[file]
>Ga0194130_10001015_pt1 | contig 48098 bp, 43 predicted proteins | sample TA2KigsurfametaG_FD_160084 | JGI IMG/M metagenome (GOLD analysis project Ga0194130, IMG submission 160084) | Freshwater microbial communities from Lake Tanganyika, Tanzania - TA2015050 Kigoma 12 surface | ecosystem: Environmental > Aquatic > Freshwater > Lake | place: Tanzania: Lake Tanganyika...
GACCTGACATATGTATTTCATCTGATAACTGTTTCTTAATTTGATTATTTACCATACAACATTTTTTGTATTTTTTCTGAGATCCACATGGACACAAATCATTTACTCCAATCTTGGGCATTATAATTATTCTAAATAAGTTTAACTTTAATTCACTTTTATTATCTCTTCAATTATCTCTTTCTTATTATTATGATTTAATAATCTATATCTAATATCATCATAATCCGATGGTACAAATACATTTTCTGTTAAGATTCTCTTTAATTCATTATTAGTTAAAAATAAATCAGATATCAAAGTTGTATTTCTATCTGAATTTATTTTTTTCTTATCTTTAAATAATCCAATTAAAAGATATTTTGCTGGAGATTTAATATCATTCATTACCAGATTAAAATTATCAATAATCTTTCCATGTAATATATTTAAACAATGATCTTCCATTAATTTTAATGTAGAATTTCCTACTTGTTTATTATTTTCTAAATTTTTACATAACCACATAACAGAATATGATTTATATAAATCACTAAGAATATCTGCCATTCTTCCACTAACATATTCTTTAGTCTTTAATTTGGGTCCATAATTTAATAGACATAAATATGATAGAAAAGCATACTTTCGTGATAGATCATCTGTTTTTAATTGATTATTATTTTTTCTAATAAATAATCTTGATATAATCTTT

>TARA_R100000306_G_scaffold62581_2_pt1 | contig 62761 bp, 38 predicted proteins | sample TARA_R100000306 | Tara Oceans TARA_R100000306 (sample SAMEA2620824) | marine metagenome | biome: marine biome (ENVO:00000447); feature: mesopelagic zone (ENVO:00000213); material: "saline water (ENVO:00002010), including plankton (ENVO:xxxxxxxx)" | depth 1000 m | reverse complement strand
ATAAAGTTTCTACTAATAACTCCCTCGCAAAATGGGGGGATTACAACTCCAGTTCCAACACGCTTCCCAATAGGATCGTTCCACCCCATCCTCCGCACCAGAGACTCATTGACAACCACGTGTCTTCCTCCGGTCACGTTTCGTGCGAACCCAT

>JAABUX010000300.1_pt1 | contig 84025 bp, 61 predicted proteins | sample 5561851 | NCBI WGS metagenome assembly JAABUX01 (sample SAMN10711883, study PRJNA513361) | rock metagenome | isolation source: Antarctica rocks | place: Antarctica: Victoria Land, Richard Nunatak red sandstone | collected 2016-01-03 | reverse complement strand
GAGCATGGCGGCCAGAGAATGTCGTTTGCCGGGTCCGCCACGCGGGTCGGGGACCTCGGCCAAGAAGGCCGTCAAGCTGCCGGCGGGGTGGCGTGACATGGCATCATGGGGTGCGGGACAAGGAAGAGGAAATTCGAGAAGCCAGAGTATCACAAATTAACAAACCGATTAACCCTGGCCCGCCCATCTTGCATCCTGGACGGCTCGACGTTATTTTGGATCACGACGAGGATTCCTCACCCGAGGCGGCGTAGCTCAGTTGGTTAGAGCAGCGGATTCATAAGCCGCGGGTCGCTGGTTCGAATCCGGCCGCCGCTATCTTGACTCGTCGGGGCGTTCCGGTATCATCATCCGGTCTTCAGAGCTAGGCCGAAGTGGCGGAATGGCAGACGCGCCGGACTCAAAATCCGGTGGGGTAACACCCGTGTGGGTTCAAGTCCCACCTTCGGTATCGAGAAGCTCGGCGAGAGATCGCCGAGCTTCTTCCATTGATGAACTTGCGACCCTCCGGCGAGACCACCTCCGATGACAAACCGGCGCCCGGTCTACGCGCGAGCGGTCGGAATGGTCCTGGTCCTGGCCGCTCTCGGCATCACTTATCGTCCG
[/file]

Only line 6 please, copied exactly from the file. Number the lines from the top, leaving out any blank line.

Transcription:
GAGCATGGCGGCCAGAGAATGTCGTTTGCCGGGTCCGCCACGCGGGTCGGGGACCTCGGCCAAGAAGGCCGTCAAGCTGCCGGCGGGGTGGCGTGACATGGCATCATGGGGTGCGGGACAAGGAAGAGGAAATTCGAGAAGCCAGAGTATCACAAATTAACAAACCGATTAACCCTGGCCCGCCCATCTTGCATCCTGGACGGCTCGACGTTATTTTGGATCACGACGAGGATTCCTCACCCGAGGCGGCGTAGCTCAGTTGGTTAGAGCAGCGGATTCATAAGCCGCGGGTCGCTGGTTCGAATCCGGCCGCCGCTATCTTGACTCGTCGGGGCGTTCCGGTATCATCATCCGGTCTTCAGAGCTAGGCCGAAGTGGCGGAATGGCAGACGCGCCGGACTCAAAATCCGGTGGGGTAACACCCGTGTGGGTTCAAGTCCCACCTTCGGTATCGAGAAGCTCGGCGAGAGATCGCCGAGCTTCTTCCATTGATGAACTTGCGACCCTCCGGCGAGACCACCTCCGATGACAAACCGGCGCCCGGTCTACGCGCGAGCGGTCGGAATGGTCCTGGTCCTGGCCGCTCTCGGCATCACTTATCGTCCG